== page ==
It’s essentially impossible not to sense a certain queerness in anything from the X-Men universe; the fictional world’s core quandary of being born with a trait that, once you come out about it, can make you both a maligned freak and a prized resource (gay superpowers abound—just ask Larry Kramer) to the larger society is one with which LGBTQ people are all too familiar.
True to form, Bryan Singer’s rollicking, time-turning new entry to the series, X-Men: Days of Future Past, has its own queer preoccupations. For example, my colleague Dana Stevens identified a classic sublimated same-sex romance in her review: “It isn’t even quite right to say that the movie functions as an allegory about gay culture or gay rights—it’s more of a full-on gay romance, with every other relationship taking a backseat to the stormy lifelong bond that links the destinies of Erik and Charles [Magneto and Professor Xavier].” But watching the film myself, I was struck by a different queer theme, one that is somewhat less heartwarming than the squabbles and ultimate reconciliation of a literal power couple: Fear of queer blood, of the “special” nature of our DNA.
Of course, this is not new territory for the X-Men franchise: The 2006 film X-Men: The Last Stand focused on genetic-level “cures” for mutations, resulting in the weaponization of ex-mutant therapy. But in Days of Future Past, the question is not of simply curing difference (by choice or force), but of eradicating it entirely. The villain this time around is Dr. Bolivar Trask (played by a wonderfully smug Peter Dinklage), a coldly brilliant scientist whose work focuses on identifying and exploiting the genetic foundations of mutation so that their possessor can be marked for capture and/or termination. Trask’s research eventually produces the Sentinels, a breed of mutation-sniffing, rapidly adapting super robots whose sole mission of killing any carrier of a mutation—or the potential for it in their offspring—leads to a very bleak future indeed.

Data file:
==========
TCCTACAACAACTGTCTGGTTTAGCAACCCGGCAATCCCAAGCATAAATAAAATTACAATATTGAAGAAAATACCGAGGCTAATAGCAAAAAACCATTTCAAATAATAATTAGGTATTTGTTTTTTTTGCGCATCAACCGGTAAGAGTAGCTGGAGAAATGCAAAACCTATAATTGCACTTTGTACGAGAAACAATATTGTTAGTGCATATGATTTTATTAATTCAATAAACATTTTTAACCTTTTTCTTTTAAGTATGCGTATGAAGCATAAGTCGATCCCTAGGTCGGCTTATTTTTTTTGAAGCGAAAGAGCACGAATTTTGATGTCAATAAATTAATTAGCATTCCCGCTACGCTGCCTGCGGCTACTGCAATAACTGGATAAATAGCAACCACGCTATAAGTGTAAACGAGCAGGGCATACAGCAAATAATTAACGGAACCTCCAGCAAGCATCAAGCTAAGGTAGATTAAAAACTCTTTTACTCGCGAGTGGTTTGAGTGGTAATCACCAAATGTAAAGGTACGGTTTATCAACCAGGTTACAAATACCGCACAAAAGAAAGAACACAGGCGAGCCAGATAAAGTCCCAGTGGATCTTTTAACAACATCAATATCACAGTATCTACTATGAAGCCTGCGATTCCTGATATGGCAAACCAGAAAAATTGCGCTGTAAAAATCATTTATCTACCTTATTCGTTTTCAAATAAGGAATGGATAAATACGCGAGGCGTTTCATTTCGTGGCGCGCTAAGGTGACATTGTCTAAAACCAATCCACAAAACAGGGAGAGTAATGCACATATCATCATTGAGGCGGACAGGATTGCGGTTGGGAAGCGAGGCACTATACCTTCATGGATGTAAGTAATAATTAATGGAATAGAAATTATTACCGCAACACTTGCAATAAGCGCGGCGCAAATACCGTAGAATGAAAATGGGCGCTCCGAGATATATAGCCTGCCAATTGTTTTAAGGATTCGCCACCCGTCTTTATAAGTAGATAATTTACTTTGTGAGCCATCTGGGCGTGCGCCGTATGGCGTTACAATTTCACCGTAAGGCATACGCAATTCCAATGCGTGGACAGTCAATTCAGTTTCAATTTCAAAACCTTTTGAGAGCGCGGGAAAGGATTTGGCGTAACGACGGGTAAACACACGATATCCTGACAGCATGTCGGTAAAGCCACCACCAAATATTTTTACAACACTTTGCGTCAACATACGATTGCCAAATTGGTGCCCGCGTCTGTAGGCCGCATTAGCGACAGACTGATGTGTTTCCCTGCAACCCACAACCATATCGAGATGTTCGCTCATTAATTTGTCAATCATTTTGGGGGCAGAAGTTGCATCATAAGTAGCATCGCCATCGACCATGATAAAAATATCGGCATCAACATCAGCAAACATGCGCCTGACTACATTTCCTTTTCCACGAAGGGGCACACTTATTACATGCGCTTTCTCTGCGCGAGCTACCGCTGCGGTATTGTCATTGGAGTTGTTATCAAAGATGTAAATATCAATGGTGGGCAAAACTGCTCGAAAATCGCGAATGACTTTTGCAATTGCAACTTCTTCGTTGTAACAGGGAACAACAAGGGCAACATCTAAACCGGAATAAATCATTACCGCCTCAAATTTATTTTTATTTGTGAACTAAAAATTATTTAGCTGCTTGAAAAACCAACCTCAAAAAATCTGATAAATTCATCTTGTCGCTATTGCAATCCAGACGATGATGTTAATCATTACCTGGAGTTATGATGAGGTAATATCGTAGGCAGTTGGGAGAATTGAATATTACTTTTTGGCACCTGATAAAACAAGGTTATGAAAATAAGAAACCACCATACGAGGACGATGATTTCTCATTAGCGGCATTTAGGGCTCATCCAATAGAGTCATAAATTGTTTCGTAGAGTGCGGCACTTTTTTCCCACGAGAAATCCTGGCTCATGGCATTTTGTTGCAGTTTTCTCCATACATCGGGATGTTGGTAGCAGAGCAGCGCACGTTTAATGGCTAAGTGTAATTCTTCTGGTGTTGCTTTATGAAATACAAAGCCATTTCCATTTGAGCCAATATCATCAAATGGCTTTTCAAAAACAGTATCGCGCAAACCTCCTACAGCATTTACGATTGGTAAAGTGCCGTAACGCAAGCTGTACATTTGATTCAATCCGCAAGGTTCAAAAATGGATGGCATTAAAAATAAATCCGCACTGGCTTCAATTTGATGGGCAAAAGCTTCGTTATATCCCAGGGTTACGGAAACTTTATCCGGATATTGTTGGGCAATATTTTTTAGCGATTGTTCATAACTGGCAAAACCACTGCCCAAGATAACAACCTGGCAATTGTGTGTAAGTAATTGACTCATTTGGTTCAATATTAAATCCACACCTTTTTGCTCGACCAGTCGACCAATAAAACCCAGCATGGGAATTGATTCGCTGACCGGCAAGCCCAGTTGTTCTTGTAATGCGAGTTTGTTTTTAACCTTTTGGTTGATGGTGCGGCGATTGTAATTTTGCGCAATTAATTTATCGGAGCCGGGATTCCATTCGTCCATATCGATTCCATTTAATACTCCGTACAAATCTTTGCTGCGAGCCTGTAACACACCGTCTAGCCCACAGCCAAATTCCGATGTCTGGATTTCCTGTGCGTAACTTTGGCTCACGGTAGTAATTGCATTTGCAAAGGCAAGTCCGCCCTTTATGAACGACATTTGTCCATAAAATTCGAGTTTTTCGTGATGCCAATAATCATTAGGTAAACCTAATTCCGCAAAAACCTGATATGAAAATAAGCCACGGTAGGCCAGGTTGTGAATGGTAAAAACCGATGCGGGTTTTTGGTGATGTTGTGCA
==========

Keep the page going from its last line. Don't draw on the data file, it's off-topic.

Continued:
For anyone who has thought for more than a few minutes about the ongoing hunt for a “gay gene” or broader genetic basis for homosexuality, this narrative should give pause. While it’s unlikely (though not unimaginable, given events in certain parts of the world) that gay-hunting death machines would be constructed on the basis of such a discovery, it is not at all impossible that parents or, indeed, whole governments, might decide to use the knowledge to abort or otherwise prevent the birth of gay children. And really, isn’t a coolly delivered test result and subsequent “procedure” in some ways more terrifying than a fire-breathing automaton? The AIDS epidemic already wiped out much of a generation of gay men—but the discovery of a gay gene could, if handled carelessly, preclude the possibility of more of any gender.
Days of Future Past’s exploration of queer genetics doesn’t stop there. It’s worth noting that Trask is a dwarf—technically speaking, he is the carrier of a certain kind of mutation himself. The film does not give Trask much of a backstory, allowing us to guess at what, besides the desire for fame and success, drives his single-minded pursuit of mutant annihilation. Interpreting his motivation through the lens of internalized homophobia does not seem like a stretch—as we know all too well, some of the most vicious anti-gay demagogues are those with the widest of stances.
Some character in the X-Men movies always seems to offer the truism that “people are afraid of what they don’t understand.” This is especially true when the lack of understanding brushes uncomfortably against the self; after all, mutation—whether it be for supersonic speed or sexual attraction—is an equal opportunity visitor. But the vision of Days of Future Past is one in which we simultaneously understand too much and too little. The blood-borne signature of difference has been located, and that understanding produces not an increased comfort, but a desire to destroy. Of course, it doesn’t have to be this way—but the thing about the future is that it has a habit of coming before you realize what’s happened. And contrary to fiction, fixing it isn’t so easy.